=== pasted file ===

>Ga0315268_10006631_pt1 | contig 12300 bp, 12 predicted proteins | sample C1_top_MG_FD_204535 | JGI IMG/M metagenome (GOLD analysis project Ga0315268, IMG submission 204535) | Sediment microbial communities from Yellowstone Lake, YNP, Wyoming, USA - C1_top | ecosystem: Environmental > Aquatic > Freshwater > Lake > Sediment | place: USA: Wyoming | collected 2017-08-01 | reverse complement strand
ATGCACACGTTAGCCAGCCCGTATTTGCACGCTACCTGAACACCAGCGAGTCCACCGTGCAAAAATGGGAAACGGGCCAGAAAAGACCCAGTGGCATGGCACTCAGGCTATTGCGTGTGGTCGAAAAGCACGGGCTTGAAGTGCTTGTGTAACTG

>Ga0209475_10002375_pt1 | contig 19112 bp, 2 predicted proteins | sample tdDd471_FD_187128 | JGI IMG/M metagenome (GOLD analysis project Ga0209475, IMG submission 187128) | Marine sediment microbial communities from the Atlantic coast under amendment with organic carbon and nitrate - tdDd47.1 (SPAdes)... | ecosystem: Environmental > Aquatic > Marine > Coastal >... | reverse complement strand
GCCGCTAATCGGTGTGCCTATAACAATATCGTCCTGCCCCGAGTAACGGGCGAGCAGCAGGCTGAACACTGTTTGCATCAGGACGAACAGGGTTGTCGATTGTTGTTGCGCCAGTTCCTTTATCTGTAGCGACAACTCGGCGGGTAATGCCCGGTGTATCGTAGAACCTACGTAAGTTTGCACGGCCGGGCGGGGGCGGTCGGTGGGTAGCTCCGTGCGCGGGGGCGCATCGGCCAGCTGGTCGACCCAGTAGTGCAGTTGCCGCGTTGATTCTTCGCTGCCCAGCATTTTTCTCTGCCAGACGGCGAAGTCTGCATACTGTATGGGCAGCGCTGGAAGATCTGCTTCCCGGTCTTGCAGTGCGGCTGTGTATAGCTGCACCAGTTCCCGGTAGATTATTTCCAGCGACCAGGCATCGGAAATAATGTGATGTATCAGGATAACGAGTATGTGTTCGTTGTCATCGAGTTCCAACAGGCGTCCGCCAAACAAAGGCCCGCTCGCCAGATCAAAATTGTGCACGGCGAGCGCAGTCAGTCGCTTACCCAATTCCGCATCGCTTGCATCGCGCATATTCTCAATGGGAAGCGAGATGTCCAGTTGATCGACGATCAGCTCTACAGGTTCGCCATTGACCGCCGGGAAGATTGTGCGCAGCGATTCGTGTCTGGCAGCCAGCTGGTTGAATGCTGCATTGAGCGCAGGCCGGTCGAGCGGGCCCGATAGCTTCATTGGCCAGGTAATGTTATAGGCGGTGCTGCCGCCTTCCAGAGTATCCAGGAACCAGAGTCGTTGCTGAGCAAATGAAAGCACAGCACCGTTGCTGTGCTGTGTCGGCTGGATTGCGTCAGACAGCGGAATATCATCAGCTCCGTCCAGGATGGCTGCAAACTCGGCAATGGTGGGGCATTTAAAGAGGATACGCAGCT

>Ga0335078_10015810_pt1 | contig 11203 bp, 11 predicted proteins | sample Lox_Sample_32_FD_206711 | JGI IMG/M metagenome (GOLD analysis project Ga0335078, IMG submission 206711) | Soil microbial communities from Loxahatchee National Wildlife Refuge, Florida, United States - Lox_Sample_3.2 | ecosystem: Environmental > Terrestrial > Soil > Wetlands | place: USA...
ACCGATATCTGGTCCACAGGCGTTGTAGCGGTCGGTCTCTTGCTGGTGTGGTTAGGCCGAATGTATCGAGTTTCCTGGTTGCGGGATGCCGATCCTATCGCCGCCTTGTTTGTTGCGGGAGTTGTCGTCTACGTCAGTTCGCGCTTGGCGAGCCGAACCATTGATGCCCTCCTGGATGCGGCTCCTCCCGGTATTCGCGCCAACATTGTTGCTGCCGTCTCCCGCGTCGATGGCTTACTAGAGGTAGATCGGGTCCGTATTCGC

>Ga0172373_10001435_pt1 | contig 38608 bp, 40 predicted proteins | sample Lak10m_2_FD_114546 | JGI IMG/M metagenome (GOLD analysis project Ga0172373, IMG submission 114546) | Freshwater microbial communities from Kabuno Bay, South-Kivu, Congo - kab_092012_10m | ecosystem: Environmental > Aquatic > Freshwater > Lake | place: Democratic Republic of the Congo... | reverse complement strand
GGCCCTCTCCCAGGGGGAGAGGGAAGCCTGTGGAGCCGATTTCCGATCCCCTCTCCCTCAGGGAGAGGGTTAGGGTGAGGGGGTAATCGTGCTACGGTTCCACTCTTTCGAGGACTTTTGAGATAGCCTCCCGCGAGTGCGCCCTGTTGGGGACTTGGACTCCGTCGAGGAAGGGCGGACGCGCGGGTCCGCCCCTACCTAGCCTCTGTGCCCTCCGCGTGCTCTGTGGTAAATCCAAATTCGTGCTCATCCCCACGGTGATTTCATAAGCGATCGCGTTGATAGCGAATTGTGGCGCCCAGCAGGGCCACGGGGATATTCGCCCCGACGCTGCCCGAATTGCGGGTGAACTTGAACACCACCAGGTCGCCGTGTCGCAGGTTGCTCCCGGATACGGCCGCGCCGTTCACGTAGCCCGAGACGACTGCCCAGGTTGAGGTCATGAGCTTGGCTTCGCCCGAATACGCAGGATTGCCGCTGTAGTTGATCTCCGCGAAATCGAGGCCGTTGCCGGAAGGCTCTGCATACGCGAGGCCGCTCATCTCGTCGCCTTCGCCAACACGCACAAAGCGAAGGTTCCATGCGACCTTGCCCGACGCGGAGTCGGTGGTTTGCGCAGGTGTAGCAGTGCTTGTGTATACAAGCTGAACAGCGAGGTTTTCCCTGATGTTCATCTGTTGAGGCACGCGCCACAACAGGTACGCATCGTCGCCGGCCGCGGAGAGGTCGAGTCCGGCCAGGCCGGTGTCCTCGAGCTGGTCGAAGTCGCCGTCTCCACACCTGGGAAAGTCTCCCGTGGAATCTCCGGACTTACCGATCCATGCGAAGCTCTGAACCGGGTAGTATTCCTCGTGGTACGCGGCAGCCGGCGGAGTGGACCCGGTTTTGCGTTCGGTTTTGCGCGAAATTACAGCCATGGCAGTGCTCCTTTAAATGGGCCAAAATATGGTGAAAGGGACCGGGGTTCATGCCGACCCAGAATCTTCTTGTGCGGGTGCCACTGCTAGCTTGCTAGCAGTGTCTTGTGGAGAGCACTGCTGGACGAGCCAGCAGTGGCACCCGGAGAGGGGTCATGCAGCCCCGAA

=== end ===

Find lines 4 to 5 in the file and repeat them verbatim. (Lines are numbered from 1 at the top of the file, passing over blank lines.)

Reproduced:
GCCGCTAATCGGTGTGCCTATAACAATATCGTCCTGCCCCGAGTAACGGGCGAGCAGCAGGCTGAACACTGTTTGCATCAGGACGAACAGGGTTGTCGATTGTTGTTGCGCCAGTTCCTTTATCTGTAGCGACAACTCGGCGGGTAATGCCCGGTGTATCGTAGAACCTACGTAAGTTTGCACGGCCGGGCGGGGGCGGTCGGTGGGTAGCTCCGTGCGCGGGGGCGCATCGGCCAGCTGGTCGACCCAGTAGTGCAGTTGCCGCGTTGATTCTTCGCTGCCCAGCATTTTTCTCTGCCAGACGGCGAAGTCTGCATACTGTATGGGCAGCGCTGGAAGATCTGCTTCCCGGTCTTGCAGTGCGGCTGTGTATAGCTGCACCAGTTCCCGGTAGATTATTTCCAGCGACCAGGCATCGGAAATAATGTGATGTATCAGGATAACGAGTATGTGTTCGTTGTCATCGAGTTCCAACAGGCGTCCGCCAAACAAAGGCCCGCTCGCCAGATCAAAATTGTGCACGGCGAGCGCAGTCAGTCGCTTACCCAATTCCGCATCGCTTGCATCGCGCATATTCTCAATGGGAAGCGAGATGTCCAGTTGATCGACGATCAGCTCTACAGGTTCGCCATTGACCGCCGGGAAGATTGTGCGCAGCGATTCGTGTCTGGCAGCCAGCTGGTTGAATGCTGCATTGAGCGCAGGCCGGTCGAGCGGGCCCGATAGCTTCATTGGCCAGGTAATGTTATAGGCGGTGCTGCCGCCTTCCAGAGTATCCAGGAACCAGAGTCGTTGCTGAGCAAATGAAAGCACAGCACCGTTGCTGTGCTGTGTCGGCTGGATTGCGTCAGACAGCGGAATATCATCAGCTCCGTCCAGGATGGCTGCAAACTCGGCAATGGTGGGGCATTTAAAGAGGATACGCAGCT

>Ga0335078_10015810_pt1 | contig 11203 bp, 11 predicted proteins | sample Lox_Sample_32_FD_206711 | JGI IMG/M metagenome (GOLD analysis project Ga0335078, IMG submission 206711) | Soil microbial communities from Loxahatchee National Wildlife Refuge, Florida, United States - Lox_Sample_3.2 | ecosystem: Environmental > Terrestrial > Soil > Wetlands | place: USA...